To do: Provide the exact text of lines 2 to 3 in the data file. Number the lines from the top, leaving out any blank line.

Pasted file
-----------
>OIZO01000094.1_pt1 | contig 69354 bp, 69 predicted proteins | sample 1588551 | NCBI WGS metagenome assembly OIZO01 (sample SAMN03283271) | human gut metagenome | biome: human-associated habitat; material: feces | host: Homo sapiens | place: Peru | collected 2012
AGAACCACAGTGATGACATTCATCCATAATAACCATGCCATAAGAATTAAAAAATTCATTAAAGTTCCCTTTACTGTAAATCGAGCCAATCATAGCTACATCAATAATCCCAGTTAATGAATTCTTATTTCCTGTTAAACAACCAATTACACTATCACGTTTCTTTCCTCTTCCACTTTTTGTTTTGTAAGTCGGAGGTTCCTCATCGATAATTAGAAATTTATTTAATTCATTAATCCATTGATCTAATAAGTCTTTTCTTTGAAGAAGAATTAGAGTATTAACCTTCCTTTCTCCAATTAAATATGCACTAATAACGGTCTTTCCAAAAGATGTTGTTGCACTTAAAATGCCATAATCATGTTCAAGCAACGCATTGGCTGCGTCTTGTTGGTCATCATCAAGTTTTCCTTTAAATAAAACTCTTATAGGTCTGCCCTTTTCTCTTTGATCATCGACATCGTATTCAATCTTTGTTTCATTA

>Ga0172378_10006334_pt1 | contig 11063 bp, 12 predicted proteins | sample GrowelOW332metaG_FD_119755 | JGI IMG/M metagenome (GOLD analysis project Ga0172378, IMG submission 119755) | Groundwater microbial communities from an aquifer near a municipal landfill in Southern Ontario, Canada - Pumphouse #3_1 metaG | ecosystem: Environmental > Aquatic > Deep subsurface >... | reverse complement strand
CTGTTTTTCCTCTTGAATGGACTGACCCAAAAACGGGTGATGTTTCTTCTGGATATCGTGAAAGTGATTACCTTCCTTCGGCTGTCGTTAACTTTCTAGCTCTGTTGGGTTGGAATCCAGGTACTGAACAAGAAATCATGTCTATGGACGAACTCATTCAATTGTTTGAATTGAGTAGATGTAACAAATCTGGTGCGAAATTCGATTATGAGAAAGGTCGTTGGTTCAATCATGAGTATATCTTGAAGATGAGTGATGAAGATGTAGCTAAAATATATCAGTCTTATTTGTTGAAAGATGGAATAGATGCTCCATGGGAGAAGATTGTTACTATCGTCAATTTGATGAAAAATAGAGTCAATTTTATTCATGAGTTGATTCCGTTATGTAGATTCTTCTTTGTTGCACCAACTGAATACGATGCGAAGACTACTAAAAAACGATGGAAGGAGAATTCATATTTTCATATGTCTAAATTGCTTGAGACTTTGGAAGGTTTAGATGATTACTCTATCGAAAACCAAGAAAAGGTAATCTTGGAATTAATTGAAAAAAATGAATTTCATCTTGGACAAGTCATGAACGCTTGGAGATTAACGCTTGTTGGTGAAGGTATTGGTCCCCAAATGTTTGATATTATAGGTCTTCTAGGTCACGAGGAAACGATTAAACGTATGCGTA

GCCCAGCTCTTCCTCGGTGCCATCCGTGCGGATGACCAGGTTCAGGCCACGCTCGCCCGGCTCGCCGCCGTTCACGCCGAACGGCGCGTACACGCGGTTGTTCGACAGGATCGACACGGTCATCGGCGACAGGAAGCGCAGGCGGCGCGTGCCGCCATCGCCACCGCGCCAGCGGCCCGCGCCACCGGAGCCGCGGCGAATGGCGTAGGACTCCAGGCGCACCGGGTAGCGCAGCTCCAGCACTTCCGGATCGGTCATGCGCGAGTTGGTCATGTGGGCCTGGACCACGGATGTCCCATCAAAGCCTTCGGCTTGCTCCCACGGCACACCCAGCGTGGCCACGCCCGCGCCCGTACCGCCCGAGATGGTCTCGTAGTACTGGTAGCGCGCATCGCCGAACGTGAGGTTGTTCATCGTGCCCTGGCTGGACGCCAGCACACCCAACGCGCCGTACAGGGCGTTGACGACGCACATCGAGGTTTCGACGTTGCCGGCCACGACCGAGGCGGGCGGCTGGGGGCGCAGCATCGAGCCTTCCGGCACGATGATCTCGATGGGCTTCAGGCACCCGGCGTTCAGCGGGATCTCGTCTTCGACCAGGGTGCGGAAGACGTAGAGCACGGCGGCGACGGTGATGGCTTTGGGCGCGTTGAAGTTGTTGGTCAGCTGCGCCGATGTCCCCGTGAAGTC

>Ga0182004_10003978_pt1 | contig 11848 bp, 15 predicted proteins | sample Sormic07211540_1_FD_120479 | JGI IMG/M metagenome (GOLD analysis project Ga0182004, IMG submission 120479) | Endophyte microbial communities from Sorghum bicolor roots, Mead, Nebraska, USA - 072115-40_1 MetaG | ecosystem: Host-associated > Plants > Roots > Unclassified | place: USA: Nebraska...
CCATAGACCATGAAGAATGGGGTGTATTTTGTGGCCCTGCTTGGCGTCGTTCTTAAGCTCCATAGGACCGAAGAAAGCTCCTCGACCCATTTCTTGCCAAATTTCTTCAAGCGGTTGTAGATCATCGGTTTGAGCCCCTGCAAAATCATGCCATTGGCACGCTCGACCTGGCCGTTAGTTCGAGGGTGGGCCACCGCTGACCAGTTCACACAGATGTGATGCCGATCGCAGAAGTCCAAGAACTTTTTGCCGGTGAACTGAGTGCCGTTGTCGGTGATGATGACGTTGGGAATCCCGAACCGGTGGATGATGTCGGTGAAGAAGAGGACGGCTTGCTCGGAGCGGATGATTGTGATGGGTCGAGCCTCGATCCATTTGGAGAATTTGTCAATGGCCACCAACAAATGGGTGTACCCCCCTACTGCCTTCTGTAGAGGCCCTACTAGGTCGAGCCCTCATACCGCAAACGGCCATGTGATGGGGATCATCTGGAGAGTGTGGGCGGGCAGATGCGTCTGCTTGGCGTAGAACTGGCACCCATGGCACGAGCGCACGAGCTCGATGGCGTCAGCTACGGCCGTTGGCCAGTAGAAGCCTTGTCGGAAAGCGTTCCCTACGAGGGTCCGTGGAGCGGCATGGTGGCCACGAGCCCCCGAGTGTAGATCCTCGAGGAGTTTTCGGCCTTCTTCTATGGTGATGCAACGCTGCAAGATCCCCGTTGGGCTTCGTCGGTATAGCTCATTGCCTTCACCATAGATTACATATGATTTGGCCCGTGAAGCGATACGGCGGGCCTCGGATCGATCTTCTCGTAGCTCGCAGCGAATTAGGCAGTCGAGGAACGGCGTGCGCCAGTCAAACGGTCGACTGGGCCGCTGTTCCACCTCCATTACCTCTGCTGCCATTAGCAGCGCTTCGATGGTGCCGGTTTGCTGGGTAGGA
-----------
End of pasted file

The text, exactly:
AGAACCACAGTGATGACATTCATCCATAATAACCATGCCATAAGAATTAAAAAATTCATTAAAGTTCCCTTTACTGTAAATCGAGCCAATCATAGCTACATCAATAATCCCAGTTAATGAATTCTTATTTCCTGTTAAACAACCAATTACACTATCACGTTTCTTTCCTCTTCCACTTTTTGTTTTGTAAGTCGGAGGTTCCTCATCGATAATTAGAAATTTATTTAATTCATTAATCCATTGATCTAATAAGTCTTTTCTTTGAAGAAGAATTAGAGTATTAACCTTCCTTTCTCCAATTAAATATGCACTAATAACGGTCTTTCCAAAAGATGTTGTTGCACTTAAAATGCCATAATCATGTTCAAGCAACGCATTGGCTGCGTCTTGTTGGTCATCATCAAGTTTTCCTTTAAATAAAACTCTTATAGGTCTGCCCTTTTCTCTTTGATCATCGACATCGTATTCAATCTTTGTTTCATTA

>Ga0172378_10006334_pt1 | contig 11063 bp, 12 predicted proteins | sample GrowelOW332metaG_FD_119755 | JGI IMG/M metagenome (GOLD analysis project Ga0172378, IMG submission 119755) | Groundwater microbial communities from an aquifer near a municipal landfill in Southern Ontario, Canada - Pumphouse #3_1 metaG | ecosystem: Environmental > Aquatic > Deep subsurface >... | reverse complement strand